Our thirteen students in the Virginia Tech School of Architecture + Design and Center for Design Research OpenLab Studio recently completed a big milestone. A critical point of the semester, the arrival of the midterm gave space for teams to present their unique concepts and spatial explorations.
The semester-long studio prompt: a neighborhood health and community center in an in-fill site in the center of Boston’s Chinatown. The ground floor program includes clinic and diagnostics spaces. The remainder of the 67,000 SF GSF building program was determined by the individual teams following initial research and analysis.
You might recall last year’s prompt, an innovation district of five distinct 500,000 mega projects on a waterfront urban site. While this year’s focus is widely different in scale, site and theme, what remains the same is the tremendous number of hands involved in the shaping of the students’ work to get to this milestone.
Jeena Chang from the Asian Community Development Corporation set the tone for the semester by introducing initiatives and goals related to placemaking, affordable housing and community building in Boston’s Chinatown.
Lectures by Jim Collins, George Marsh, Ching Hua Ho, Susan Blomquist, Bob Schaeffner, Mollica Manandhar and Lucia Valentin illuminated the stories of buildings and introduced various healthcare typologies. Tom Simister introduced methods of analyzing and presenting information in a workshop with Space Strategies, and Larissa Sattler led a workshop on spatial equity and accessibility.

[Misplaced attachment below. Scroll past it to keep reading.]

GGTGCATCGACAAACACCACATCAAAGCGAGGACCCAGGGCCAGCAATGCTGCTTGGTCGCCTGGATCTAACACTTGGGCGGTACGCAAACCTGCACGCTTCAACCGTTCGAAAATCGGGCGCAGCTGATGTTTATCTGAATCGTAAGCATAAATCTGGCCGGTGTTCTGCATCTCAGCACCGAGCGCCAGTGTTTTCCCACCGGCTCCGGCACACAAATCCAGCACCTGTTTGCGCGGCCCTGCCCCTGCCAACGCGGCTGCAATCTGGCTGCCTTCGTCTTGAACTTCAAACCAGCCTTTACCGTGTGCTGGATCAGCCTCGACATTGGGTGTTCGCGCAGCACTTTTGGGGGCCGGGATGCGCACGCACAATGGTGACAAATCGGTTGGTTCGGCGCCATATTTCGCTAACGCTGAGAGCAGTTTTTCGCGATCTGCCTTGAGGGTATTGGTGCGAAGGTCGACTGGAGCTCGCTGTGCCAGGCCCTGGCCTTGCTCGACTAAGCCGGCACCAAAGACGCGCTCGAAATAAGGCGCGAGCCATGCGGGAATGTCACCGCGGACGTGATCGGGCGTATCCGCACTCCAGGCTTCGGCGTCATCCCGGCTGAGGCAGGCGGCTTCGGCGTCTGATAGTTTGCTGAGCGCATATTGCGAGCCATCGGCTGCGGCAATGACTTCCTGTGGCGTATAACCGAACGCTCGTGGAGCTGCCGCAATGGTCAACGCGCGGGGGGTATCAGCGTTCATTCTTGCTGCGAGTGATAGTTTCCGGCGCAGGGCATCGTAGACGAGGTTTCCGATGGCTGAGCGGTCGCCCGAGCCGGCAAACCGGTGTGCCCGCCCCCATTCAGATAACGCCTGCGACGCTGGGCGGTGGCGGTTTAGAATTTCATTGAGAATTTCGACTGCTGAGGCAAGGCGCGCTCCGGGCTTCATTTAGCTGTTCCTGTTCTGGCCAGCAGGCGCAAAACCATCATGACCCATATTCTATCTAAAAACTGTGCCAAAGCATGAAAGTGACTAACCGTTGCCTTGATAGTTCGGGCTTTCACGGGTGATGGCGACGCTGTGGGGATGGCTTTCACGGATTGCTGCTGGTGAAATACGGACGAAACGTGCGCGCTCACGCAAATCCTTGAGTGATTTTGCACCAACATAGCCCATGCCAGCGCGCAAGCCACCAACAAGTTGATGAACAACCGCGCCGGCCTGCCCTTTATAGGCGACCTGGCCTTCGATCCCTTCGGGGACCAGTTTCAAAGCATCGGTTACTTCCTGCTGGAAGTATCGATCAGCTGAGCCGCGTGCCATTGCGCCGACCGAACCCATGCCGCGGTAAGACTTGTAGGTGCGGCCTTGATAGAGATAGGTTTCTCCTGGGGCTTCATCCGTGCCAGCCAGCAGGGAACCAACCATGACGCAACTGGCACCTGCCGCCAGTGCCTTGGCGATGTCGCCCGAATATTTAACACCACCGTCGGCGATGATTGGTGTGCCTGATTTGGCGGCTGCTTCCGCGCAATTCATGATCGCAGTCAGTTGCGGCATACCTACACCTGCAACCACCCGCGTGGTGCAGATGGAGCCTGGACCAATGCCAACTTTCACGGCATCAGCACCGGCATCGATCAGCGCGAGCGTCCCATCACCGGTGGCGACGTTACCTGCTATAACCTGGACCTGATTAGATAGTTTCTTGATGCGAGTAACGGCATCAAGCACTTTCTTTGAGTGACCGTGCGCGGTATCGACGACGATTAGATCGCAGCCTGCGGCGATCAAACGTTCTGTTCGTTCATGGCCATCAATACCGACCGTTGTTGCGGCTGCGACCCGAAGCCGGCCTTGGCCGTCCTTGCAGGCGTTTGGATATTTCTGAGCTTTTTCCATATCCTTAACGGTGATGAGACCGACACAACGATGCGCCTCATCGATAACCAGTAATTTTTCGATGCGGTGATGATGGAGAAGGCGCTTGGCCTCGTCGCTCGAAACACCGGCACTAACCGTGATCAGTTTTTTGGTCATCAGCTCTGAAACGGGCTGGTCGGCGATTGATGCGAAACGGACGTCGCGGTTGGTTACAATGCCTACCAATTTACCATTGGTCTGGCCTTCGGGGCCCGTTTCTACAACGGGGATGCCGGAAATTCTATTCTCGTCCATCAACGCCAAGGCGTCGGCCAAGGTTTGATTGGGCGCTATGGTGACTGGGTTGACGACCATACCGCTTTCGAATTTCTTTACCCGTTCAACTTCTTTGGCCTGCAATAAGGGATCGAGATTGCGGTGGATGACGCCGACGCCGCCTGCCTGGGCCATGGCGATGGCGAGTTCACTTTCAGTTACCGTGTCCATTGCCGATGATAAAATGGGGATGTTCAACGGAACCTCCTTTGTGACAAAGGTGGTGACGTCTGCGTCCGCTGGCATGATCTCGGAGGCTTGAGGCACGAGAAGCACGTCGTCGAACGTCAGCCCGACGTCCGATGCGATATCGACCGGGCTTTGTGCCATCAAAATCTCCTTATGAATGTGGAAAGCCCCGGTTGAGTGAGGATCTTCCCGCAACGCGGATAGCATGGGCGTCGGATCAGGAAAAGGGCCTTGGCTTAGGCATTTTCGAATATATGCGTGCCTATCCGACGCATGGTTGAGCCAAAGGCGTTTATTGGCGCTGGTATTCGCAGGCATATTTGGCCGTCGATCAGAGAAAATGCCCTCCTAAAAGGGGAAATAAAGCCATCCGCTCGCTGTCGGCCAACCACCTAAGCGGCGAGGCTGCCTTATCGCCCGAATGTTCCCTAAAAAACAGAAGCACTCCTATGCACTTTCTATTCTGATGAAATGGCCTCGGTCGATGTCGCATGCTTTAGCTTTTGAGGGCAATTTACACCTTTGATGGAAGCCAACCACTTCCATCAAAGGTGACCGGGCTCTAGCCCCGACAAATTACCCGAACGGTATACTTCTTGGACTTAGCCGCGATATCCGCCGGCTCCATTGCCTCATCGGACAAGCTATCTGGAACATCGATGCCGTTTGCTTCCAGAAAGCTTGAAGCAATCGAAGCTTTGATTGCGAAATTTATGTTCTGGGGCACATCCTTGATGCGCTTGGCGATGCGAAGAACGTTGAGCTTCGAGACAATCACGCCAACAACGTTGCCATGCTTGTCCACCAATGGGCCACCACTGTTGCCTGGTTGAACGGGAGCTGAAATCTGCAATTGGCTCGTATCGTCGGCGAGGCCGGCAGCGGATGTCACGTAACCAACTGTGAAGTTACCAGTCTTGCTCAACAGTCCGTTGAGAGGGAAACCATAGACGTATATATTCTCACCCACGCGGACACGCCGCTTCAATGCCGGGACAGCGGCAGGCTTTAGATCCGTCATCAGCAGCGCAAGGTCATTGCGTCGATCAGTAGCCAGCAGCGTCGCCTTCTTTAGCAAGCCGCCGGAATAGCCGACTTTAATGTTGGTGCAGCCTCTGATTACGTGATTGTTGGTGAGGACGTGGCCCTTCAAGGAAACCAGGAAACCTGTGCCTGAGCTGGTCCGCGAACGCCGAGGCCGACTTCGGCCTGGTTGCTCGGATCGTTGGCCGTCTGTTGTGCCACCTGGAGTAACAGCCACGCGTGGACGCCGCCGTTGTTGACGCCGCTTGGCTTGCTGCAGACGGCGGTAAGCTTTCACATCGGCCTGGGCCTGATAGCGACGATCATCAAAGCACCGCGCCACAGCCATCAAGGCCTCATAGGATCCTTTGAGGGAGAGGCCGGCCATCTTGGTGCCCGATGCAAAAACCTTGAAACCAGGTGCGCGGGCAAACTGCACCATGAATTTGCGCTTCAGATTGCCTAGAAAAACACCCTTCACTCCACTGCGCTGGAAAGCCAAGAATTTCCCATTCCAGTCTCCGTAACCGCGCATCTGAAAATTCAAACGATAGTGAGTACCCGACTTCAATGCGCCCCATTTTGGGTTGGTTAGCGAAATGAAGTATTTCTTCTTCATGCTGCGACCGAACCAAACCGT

Site tours of Beth Israel Deaconess Medical Center and Dana-Farber Chestnut Hill brought those concepts of healthcare to reality. As students walked through patient rooms, imaging suites and waiting rooms, both under construction and currently in use, they were able to understand the complex considerations behind the patient experience. A memorable moment was watching the students study the evocative central stair and skylight of Dana-Farber—sketching out details, feeling the handrails, testing the benches—and seeing that same ethos make it into their proposals.
Model making remained an integral part of the process, made possible by our team of fabricators sharing their techniques and craftsmanship. Students worked between wood and plexiglass to clarify and advance their concepts. With each bi-weekly review, students added a new model iteration into the fold.
On the day of the midterm review, our Payette team of mentors—Susan Blomquist, Ching Hua Ho, Jessica Jorge, Mark Oldham, Mark Scott and Lucia Valentin—were joined by Yu Pei and Craig Mutter. Tim Love of Utile, and Virginia Tech faculty Shelley Martin and Robert Dunay rounded out the jury.
These varying experiences uniquely informed the layered work on the wall. Teams introduced thoughtful community generating programs like restaurants and shared kitchens, game rooms, fitness centers and libraries. We were proud of how deeply the students examined and implemented methods of placemaking and engagement.
The work reflected the students’ unique talents and reflected the beauty of co-authored spaces and experiences.